Under the logo of Bag Monster TM is the inscription: "1 year, 1 shopper, 500 bags". This is about 10 plastic shopping bags a week. 500 bags donít seem to amount too much until one weighs the economic, social and environmental costs of producing 1 plastic bag:
Plastic bags require the use of a lot of non-renewable resources. The Institute for Lifecycle Environmental Assessment estimates that manufacturing plastic grocery bags require significant quantities of both energy and raw materials. Two plastic bags require 990 kJ (kilojoules) of natural gas, 240 kJ of petroleum, and 160 kJ of coal.
Plastic bags pollute the atmosphere. The manufacturing of two plastic bags produces 1.1 kg of atmospheric pollution in the form of acid rain and smog. Thus, if one million shoppers decreased their annual plastic bag consumption by 50 per cent, nearly 15,100 tons of carbon monoxide emissions would be saved yearly.
Plastic bags kill marine life. In this century, an estimated 46,000 pieces of plastic are floating in every square kilometer of ocean worldwide. As a result, more than 200 species of marine life such as whales, dolphins, and turtles experience substantial kills every year due to plastic bags. The death toll amounts to millions yearly. In Newfoundland alone, more than 100,000 marine creatures die yearly. These marine animals mistakenly ingest the bags as food only to die from suffocation and drowning. Worse, the ingested plastic bag remains intact even after the decomposition of the marine creature, lying around waiting for its next victim.
Plastic bags spread disease. The National Center for Infectious Diseases, the Environmental Literacy Council, and the U. S. Environmental Protection Agency blame plastic bags for the rise in mosquito-borne diseases worldwide. By clogging sewer pipes, plastic bags create stagnant water which is the ideal habitat for mosquitoes and other parasites capable of spreading encephalitis, dengue fever and malaria.
Plastic bags are non-biodegradable but are photodegradable. Plastic bags take about 1000 years to decompose. Worse, plastic bags photodegrade: over time it breaks down into its toxic hydrocarbon polymers eventually contaminating the food chain as the poisonous polymers leach into soil and water.
Plastic bags kill. In 2005, the city of Mumbai in India experienced massive flooding from monsoon rains causing over 1,000 deaths. The city officials blamed destructive floods on the plastic bags that had clogged gutters and storm drains of the city, hampering rainwater from flowing out of the city. Similar flooding happened in 1988 and 1998 in Bangladesh, which prompted it to ban plastic bags in 2002.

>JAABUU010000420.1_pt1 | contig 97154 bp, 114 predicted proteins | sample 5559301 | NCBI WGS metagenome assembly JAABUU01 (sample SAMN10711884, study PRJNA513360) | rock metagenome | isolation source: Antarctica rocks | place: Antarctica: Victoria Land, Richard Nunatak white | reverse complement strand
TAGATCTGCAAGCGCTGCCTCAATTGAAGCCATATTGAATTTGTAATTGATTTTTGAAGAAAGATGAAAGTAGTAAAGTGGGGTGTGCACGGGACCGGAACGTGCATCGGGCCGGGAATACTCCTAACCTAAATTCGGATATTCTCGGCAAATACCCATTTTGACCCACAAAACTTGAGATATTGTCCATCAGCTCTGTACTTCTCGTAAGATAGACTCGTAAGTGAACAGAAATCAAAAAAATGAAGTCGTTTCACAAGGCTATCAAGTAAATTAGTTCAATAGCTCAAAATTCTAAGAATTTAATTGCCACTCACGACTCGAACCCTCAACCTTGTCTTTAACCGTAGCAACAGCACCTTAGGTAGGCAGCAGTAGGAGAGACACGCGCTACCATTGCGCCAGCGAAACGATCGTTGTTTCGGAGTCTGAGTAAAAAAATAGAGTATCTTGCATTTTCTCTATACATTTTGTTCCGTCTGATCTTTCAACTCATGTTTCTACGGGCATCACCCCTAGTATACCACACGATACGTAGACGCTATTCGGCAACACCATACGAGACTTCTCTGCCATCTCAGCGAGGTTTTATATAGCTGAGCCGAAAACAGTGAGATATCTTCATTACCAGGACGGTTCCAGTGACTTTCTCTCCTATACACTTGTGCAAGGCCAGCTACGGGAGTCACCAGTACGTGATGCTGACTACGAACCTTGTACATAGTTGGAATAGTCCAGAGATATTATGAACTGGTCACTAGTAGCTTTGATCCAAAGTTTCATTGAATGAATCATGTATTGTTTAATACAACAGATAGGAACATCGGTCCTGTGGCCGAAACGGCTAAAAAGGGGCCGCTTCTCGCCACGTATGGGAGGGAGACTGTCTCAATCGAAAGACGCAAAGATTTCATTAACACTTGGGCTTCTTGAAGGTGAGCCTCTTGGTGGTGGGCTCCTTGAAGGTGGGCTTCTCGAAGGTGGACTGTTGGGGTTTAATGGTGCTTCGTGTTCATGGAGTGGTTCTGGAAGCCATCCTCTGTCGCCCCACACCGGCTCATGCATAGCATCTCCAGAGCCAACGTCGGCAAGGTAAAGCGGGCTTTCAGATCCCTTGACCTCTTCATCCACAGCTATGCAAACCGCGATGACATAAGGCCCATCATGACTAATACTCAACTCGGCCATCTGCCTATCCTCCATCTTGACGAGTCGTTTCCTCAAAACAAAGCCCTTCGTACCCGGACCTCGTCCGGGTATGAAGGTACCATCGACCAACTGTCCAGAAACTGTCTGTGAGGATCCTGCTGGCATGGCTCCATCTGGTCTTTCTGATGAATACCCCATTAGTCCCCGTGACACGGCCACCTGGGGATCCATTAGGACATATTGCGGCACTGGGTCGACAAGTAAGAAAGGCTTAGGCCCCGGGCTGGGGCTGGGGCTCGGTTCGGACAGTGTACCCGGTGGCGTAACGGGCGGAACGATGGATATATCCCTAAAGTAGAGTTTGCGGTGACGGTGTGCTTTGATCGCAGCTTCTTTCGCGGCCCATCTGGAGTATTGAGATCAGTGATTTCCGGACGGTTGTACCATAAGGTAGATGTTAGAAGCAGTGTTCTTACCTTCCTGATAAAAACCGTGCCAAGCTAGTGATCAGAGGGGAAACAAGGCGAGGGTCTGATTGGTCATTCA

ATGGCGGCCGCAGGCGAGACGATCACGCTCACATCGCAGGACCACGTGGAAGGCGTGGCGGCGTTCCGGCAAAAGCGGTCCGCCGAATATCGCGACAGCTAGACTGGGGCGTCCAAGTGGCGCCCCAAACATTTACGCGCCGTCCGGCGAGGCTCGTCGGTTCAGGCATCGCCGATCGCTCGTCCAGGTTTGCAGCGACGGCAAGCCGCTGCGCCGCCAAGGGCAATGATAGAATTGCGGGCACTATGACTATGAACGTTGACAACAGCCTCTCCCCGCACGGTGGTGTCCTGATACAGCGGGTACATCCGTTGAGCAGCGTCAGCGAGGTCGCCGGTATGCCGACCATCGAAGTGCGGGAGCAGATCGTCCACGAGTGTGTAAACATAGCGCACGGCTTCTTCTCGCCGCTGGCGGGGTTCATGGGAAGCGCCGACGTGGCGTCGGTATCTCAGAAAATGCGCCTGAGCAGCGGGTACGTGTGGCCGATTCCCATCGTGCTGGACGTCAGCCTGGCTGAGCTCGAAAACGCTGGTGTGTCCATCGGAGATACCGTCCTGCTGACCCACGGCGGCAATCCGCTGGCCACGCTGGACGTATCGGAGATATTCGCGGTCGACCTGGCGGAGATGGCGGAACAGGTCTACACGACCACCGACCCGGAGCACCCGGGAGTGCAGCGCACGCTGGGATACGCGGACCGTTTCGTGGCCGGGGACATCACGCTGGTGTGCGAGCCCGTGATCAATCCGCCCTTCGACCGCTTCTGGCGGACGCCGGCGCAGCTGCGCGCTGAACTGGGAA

Plastic bags are difficult and costly to recycle. Although plastic bags can be recycled, they are most commonly thrown into the garbage bin once they are no longer useful since recycling of plastic is costly. First, plastic bags are made from many different resins. Because they cannot be mixed, they must be sorted and processed separately. Such labour-intensive processing is expensive in developed economies. Second, most plastics contain stabilizers and other chemicals that must be removed before recycling. Third, the recovery of individual plastic resins has not yielded much materials, since only little amounts of any given resin are used per product. In short, recycling is not a simple solution to lessen its negative ecological impact.
Article Source: http://www.abcarticledirectory.com
Whatís the whole point of all these statistics? Reuse all your plastic whether it be plastic bags for shopping, containers, boxes, pouches, coffee bags, bottles, sandwich bags, ice bags. Better still, minimize your consumption and save your own life.
Related Videos on Environment
Did You Like/Dislike This Article? Give It YOUR Rating!
Please Rate this Article
5 out of 54 out of 53 out of 52 out of 51 out of 5
No Ratings Yet. Be The First To Rate This Article
Still Searching? Last Chance to find what you're looking for with a Google Custom Search!
Or.... You can search this site using our Bing Custom Search!
Powered by ABC Article Directory